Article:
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Avoid Getting Sick on the Plane By Choosing This Seat

True or false?: It’s the recirculated air on commercial aircraft that’s responsible for travelers’ propensity to get sick when flying.

False. It turns out that more germs are spread by human movement throughout the aircraft cabin than are spread by recirculated air.

That’s according to a study published in 2018 in the Proceedings of the National Academy of Sciences: “Behaviors, movements, and transmission of droplet-mediated respiratory diseases during transcontinental airline flights.” That finding leads directly to a surprisingly concrete recommendation on how to avoid germs on the plane: To minimize the chances of contracting an air-borne illness when flying, you should sit in a window seat. And to be even more careful, you could remain there for the duration of the flight to avoid most of the germs passing through the cabin.

“With over 3 billion airline passengers annually, the inflight transmission of infectious diseases is an important global health concern … air travel can serve as a conduit for the rapid spread of newly emerging infections and pandemics,” the study noted. “Despite sensational media stories and anecdotes, the risks of transmission of respiratory viruses in an airplane cabin are unknown. Movements of passengers and crew may facilitate disease transmission.”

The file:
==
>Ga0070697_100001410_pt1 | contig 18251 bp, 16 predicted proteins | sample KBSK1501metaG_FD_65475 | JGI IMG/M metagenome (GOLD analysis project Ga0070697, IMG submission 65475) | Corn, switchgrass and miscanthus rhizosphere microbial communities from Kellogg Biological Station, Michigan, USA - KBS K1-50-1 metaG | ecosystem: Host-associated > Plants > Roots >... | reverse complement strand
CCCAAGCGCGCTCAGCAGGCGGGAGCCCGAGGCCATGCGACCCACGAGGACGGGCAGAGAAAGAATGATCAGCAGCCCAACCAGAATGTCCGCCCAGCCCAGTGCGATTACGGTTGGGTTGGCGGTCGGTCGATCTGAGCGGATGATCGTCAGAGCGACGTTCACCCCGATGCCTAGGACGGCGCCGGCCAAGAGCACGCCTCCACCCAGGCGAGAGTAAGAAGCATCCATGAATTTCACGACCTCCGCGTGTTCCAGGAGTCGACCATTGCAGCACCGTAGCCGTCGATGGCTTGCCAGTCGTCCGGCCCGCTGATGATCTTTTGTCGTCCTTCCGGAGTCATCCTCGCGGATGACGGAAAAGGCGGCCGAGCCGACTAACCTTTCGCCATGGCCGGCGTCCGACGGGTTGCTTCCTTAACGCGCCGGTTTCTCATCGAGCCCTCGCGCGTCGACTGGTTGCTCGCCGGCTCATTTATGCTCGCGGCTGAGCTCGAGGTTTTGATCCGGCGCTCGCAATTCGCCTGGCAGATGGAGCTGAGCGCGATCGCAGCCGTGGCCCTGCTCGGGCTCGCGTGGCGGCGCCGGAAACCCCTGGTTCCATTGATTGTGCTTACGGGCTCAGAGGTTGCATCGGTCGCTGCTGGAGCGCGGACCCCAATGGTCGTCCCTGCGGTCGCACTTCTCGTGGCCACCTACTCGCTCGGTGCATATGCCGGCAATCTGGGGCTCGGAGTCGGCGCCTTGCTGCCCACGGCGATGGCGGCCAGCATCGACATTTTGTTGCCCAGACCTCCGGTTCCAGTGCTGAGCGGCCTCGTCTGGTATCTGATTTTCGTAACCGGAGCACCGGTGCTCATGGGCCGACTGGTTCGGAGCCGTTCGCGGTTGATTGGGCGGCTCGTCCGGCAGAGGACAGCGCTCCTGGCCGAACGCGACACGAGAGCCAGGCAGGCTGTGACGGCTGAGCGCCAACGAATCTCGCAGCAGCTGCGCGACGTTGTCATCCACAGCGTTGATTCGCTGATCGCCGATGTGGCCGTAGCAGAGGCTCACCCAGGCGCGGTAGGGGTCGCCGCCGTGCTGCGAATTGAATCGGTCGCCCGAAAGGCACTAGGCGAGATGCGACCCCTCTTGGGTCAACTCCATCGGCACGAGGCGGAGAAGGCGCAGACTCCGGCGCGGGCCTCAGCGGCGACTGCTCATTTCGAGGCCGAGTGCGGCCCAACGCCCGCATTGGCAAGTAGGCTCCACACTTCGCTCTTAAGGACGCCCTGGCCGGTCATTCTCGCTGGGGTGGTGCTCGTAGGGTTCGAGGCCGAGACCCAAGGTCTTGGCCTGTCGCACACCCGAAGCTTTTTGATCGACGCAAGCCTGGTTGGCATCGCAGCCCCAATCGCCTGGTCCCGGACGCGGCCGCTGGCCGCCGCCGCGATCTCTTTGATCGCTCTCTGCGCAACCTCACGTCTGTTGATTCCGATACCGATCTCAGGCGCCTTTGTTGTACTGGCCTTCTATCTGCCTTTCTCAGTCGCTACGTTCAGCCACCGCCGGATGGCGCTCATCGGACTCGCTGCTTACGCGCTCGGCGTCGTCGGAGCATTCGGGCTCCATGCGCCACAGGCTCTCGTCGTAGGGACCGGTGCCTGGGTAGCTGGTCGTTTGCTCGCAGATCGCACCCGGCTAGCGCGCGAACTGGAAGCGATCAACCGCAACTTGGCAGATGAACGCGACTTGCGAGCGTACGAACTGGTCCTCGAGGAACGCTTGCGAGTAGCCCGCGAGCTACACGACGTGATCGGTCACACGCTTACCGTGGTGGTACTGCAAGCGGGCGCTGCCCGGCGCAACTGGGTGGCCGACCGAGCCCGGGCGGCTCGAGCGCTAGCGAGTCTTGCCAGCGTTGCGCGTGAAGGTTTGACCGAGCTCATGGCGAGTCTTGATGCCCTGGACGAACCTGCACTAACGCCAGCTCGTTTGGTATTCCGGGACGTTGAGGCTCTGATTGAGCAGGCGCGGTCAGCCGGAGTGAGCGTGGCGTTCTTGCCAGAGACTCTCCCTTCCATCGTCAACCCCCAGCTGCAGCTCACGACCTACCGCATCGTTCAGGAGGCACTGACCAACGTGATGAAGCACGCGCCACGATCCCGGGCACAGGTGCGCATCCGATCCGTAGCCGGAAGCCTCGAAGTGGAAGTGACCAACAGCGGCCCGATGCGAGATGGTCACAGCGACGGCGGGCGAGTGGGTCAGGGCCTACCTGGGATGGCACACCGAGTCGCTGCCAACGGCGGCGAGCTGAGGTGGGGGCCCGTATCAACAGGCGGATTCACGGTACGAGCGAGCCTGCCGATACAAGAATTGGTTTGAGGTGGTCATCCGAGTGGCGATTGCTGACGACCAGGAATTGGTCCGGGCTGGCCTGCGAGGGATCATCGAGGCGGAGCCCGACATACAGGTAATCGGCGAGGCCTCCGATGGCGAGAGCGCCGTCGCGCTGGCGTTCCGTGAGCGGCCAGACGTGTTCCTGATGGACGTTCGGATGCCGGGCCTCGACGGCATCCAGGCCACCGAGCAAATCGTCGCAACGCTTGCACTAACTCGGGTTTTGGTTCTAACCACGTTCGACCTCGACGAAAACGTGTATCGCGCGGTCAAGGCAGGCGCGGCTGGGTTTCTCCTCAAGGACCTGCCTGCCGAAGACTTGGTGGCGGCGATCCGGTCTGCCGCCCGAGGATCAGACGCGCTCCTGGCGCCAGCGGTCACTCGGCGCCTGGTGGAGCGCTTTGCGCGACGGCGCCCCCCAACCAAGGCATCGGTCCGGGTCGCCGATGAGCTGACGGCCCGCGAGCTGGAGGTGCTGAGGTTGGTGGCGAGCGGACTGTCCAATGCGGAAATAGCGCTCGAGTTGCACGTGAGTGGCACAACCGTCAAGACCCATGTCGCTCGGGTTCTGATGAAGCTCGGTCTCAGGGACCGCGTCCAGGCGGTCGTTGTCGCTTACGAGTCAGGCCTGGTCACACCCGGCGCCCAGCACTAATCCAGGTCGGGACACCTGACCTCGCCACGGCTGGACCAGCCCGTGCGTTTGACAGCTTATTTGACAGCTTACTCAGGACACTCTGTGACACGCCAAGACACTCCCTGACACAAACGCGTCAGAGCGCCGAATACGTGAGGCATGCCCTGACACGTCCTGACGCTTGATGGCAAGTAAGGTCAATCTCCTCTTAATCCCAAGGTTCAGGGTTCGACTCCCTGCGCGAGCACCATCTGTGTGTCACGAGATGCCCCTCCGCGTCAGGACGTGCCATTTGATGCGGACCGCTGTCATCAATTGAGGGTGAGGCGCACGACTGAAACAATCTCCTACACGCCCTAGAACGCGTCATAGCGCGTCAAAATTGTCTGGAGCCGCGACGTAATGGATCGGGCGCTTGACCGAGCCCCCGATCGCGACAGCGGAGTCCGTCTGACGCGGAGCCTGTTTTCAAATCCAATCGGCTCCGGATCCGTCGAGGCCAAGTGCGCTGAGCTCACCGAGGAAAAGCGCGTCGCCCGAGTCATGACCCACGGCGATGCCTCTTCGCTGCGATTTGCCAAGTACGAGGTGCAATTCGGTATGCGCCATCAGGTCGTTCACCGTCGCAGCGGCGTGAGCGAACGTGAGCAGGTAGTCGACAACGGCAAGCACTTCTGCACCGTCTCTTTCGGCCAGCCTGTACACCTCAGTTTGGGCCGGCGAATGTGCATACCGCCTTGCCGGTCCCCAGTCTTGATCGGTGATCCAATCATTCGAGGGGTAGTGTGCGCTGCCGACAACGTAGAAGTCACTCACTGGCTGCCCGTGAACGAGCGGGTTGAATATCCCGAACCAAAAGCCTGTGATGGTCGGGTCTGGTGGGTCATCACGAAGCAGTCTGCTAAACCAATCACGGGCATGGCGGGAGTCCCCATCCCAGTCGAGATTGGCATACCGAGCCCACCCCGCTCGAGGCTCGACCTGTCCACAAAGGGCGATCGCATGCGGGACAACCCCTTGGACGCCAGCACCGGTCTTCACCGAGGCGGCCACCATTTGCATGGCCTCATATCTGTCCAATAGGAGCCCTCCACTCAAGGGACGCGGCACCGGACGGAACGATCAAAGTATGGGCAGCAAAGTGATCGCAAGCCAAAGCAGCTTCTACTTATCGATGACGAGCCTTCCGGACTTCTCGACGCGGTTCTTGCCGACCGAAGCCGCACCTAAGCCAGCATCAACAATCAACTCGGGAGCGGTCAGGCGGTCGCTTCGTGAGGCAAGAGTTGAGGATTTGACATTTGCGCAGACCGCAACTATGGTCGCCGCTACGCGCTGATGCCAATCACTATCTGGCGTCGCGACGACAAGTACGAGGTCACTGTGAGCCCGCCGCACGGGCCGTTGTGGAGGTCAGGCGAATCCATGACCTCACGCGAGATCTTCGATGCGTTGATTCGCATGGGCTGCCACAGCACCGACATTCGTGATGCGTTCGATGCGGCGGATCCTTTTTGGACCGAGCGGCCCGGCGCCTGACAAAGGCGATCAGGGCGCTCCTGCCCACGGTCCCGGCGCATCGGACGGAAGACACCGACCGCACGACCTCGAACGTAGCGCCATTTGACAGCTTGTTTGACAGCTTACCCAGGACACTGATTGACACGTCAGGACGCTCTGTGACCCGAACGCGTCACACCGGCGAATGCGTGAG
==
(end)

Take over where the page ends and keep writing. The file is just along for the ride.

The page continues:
“The window seats are a little less risky than the aisle seats,” Vicky Hertzberg, a scientist in charge of the study, told NPR.

The study simulated the transmission of pathogens in a plane cabin to conclude as much: “On 10 transcontinental US flights, we chronicled behaviors and movements of individuals in the economy cabin on single-aisle aircraft. We simulated transmission during flight based on these data. This data-driven, dynamic network transmission model of droplet-mediated respiratory disease is unique,” the study states.

You won’t get sick from using the air flowing through the nozzle above you, as many travelers mistakenly believe. You’re more likely to get sick from other people and items passing through the cabin. And sitting by the window means being further from all the germ traffic.

To put the fear of airborne germs into some perspective, the study notes that on a plane with 150 passengers, one of whom is contagiously sick, only one additional passenger is likely to be infected. The passengers most likely to be infected are the 11 sitting closest to the sick person.

How much of a concern is getting sick when you pick your plane seat?

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Editors note: This story was originally published in 2018 by SmarterTravel’s Tim Winship. It has been updated to reflect the most current information.

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